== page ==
HC Deb 27 November 1922 vol 159 cc298-9W

asked the Chancellor of the Exchequer the expenditure which would be entailed by the provision of mothers' pensions in all cases where there was no male bread-winner; and whether, seeing that such pensions would very materially reduce the present cost of the Poor Law and enable, in addition, the home-training of fatherless children in preference to institutional maintenance, the Government will consider the desirability, both on account of finance and policy, of inquiring into the advantages of bringing such a pension scheme into existence?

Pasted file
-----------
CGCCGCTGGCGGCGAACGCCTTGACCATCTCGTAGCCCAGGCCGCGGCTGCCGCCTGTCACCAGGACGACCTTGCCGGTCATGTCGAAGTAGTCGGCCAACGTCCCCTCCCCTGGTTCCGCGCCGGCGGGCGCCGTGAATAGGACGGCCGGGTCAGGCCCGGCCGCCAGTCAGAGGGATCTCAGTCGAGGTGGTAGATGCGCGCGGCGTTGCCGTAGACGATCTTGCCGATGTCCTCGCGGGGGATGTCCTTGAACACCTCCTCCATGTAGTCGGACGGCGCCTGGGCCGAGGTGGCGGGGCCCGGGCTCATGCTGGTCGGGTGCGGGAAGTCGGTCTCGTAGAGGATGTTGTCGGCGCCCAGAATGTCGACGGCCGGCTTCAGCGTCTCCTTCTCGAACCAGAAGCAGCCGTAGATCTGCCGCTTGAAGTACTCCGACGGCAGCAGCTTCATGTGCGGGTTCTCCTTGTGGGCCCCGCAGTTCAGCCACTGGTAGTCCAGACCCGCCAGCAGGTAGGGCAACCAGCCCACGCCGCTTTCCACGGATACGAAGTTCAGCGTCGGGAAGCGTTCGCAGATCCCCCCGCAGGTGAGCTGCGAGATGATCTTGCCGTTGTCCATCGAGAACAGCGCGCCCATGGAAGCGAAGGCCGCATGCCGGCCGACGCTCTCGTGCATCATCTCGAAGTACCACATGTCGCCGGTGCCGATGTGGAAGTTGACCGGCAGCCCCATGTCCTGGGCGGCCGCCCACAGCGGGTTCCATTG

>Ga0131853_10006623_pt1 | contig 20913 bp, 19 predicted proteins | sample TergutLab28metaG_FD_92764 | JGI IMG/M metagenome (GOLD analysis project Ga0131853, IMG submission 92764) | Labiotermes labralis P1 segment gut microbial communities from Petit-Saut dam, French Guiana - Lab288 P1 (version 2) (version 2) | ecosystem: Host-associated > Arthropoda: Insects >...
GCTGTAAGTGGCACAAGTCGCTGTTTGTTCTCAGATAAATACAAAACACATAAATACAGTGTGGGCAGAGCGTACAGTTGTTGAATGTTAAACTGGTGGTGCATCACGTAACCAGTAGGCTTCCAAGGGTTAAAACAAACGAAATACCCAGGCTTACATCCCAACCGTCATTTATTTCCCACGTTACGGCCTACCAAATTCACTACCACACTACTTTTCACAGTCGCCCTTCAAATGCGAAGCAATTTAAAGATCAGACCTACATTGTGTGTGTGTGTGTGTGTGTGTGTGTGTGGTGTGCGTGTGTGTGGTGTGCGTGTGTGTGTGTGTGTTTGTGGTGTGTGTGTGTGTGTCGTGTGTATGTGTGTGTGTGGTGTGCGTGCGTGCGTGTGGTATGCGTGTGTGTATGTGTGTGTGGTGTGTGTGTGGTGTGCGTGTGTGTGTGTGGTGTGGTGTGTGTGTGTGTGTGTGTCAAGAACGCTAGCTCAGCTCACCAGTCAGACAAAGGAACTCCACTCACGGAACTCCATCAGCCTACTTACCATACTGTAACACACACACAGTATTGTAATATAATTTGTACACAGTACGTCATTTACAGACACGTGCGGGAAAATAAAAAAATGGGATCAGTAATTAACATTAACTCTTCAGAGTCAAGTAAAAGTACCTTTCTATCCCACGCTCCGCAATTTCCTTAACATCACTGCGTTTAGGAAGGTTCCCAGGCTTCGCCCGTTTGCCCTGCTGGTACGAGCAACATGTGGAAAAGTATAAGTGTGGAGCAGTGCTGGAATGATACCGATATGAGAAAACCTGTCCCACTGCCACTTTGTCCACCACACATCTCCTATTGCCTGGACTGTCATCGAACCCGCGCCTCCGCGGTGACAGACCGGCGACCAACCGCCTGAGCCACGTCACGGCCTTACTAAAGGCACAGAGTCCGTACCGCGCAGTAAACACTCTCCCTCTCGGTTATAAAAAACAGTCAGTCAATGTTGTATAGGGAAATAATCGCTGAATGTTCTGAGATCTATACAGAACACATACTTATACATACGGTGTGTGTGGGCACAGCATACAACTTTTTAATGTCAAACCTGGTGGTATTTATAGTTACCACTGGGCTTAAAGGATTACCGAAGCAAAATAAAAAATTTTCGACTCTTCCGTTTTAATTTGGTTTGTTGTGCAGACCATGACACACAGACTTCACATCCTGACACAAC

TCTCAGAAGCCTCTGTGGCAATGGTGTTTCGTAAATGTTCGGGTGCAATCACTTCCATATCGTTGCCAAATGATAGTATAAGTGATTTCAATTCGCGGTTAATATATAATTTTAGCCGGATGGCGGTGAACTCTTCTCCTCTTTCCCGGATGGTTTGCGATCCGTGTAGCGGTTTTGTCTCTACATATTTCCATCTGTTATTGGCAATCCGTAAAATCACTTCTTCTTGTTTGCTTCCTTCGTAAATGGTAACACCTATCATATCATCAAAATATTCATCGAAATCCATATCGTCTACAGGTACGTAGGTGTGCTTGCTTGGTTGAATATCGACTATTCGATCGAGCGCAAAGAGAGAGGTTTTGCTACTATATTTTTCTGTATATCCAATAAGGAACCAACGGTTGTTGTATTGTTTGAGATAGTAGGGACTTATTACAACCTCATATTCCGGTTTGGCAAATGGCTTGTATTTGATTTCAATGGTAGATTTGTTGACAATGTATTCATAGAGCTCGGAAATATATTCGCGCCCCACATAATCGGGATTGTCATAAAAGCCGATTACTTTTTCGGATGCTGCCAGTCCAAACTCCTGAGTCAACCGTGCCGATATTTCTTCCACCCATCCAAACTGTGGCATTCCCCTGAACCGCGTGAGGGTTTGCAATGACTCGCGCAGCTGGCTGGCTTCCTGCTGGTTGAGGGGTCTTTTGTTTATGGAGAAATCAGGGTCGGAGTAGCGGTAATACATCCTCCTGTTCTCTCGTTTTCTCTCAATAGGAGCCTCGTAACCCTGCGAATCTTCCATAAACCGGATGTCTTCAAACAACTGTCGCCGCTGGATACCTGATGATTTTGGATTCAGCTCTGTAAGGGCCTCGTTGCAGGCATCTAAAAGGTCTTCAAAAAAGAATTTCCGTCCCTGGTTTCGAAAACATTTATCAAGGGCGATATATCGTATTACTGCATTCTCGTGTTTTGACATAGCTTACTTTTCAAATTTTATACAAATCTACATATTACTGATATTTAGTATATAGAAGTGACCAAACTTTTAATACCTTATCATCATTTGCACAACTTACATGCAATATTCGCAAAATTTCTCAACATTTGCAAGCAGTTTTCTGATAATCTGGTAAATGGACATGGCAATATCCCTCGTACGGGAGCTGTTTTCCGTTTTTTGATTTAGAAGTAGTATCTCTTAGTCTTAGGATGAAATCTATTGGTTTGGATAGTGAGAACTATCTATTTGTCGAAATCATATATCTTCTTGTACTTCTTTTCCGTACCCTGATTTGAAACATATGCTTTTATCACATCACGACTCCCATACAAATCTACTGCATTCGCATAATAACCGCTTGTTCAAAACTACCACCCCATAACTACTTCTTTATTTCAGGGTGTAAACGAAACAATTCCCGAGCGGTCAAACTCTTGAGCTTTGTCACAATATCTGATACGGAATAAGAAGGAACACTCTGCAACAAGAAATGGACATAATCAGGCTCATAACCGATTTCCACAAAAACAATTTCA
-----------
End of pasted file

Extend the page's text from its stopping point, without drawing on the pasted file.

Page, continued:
It has been estimated generally that any practicable scheme for mothers' pensions would cost at least £50,000,000 a year. In these circumstances, the financial condition of the country would not warrant the Government in instituting an inquiry such as is proposed. I would add that of 142,015 children of husbandless women (i.e., widows, deserted and separated wives and single women) relieved on 1st January last, only 7,405 were in institutions.